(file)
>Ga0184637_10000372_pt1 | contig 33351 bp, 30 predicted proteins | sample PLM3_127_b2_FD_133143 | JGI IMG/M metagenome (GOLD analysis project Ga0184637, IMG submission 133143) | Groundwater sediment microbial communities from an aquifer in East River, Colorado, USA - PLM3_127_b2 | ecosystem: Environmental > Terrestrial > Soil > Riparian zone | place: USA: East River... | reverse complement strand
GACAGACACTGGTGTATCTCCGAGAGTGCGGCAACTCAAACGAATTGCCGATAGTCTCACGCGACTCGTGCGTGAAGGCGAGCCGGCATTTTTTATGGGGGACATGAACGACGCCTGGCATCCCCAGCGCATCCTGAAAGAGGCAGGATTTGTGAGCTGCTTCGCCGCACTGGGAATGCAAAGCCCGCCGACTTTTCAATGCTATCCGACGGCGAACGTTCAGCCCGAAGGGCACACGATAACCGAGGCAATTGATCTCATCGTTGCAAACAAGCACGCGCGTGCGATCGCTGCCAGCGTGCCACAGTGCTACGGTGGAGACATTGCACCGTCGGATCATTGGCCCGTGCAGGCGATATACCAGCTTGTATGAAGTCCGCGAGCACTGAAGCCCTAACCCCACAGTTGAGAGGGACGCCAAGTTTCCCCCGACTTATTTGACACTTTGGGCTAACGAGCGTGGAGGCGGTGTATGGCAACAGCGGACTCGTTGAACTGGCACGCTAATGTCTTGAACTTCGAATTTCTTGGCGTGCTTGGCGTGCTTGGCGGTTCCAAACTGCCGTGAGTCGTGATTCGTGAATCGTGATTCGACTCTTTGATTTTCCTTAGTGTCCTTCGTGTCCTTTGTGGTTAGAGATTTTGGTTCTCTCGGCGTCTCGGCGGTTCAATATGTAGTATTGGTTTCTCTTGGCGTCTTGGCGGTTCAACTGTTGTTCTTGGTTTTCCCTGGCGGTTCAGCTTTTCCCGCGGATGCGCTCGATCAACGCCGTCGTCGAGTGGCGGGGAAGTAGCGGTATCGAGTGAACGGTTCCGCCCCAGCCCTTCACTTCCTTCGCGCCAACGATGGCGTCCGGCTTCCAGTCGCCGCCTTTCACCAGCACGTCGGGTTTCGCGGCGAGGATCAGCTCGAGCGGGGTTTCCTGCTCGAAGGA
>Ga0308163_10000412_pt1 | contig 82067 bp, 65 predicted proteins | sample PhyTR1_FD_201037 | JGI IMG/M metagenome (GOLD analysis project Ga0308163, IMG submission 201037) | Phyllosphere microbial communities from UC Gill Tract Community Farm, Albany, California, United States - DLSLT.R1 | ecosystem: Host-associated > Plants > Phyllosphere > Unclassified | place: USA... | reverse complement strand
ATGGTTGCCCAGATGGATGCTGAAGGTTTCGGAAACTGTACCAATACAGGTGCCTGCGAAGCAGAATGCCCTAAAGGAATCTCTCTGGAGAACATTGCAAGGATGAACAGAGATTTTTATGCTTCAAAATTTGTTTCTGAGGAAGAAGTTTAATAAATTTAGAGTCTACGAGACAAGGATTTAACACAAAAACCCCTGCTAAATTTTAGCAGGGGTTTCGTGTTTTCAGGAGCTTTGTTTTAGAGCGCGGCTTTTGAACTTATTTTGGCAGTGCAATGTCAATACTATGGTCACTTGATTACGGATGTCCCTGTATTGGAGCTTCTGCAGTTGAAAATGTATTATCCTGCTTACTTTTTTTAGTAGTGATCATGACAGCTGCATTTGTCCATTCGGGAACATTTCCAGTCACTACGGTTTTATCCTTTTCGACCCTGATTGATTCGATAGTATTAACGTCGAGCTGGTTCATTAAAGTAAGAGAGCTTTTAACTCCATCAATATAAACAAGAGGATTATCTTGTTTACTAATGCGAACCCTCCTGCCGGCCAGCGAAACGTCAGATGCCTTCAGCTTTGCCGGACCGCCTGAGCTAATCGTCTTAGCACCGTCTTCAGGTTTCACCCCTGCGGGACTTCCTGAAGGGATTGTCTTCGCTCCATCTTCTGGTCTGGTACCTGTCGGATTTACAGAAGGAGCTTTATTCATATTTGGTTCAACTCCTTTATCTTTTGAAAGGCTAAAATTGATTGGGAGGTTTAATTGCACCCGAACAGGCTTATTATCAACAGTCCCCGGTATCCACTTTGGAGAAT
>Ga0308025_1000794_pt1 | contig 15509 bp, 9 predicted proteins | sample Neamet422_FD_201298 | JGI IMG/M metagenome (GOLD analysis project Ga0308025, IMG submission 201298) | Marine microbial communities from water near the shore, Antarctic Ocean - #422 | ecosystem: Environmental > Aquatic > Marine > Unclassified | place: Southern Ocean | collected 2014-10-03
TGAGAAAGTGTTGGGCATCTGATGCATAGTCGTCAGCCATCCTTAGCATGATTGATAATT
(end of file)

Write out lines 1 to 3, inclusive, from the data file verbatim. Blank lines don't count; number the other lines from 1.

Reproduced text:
>Ga0184637_10000372_pt1 | contig 33351 bp, 30 predicted proteins | sample PLM3_127_b2_FD_133143 | JGI IMG/M metagenome (GOLD analysis project Ga0184637, IMG submission 133143) | Groundwater sediment microbial communities from an aquifer in East River, Colorado, USA - PLM3_127_b2 | ecosystem: Environmental > Terrestrial > Soil > Riparian zone | place: USA: East River... | reverse complement strand
GACAGACACTGGTGTATCTCCGAGAGTGCGGCAACTCAAACGAATTGCCGATAGTCTCACGCGACTCGTGCGTGAAGGCGAGCCGGCATTTTTTATGGGGGACATGAACGACGCCTGGCATCCCCAGCGCATCCTGAAAGAGGCAGGATTTGTGAGCTGCTTCGCCGCACTGGGAATGCAAAGCCCGCCGACTTTTCAATGCTATCCGACGGCGAACGTTCAGCCCGAAGGGCACACGATAACCGAGGCAATTGATCTCATCGTTGCAAACAAGCACGCGCGTGCGATCGCTGCCAGCGTGCCACAGTGCTACGGTGGAGACATTGCACCGTCGGATCATTGGCCCGTGCAGGCGATATACCAGCTTGTATGAAGTCCGCGAGCACTGAAGCCCTAACCCCACAGTTGAGAGGGACGCCAAGTTTCCCCCGACTTATTTGACACTTTGGGCTAACGAGCGTGGAGGCGGTGTATGGCAACAGCGGACTCGTTGAACTGGCACGCTAATGTCTTGAACTTCGAATTTCTTGGCGTGCTTGGCGTGCTTGGCGGTTCCAAACTGCCGTGAGTCGTGATTCGTGAATCGTGATTCGACTCTTTGATTTTCCTTAGTGTCCTTCGTGTCCTTTGTGGTTAGAGATTTTGGTTCTCTCGGCGTCTCGGCGGTTCAATATGTAGTATTGGTTTCTCTTGGCGTCTTGGCGGTTCAACTGTTGTTCTTGGTTTTCCCTGGCGGTTCAGCTTTTCCCGCGGATGCGCTCGATCAACGCCGTCGTCGAGTGGCGGGGAAGTAGCGGTATCGAGTGAACGGTTCCGCCCCAGCCCTTCACTTCCTTCGCGCCAACGATGGCGTCCGGCTTCCAGTCGCCGCCTTTCACCAGCACGTCGGGTTTCGCGGCGAGGATCAGCTCGAGCGGGGTTTCCTGCTCGAAGGA
>Ga0308163_10000412_pt1 | contig 82067 bp, 65 predicted proteins | sample PhyTR1_FD_201037 | JGI IMG/M metagenome (GOLD analysis project Ga0308163, IMG submission 201037) | Phyllosphere microbial communities from UC Gill Tract Community Farm, Albany, California, United States - DLSLT.R1 | ecosystem: Host-associated > Plants > Phyllosphere > Unclassified | place: USA... | reverse complement strand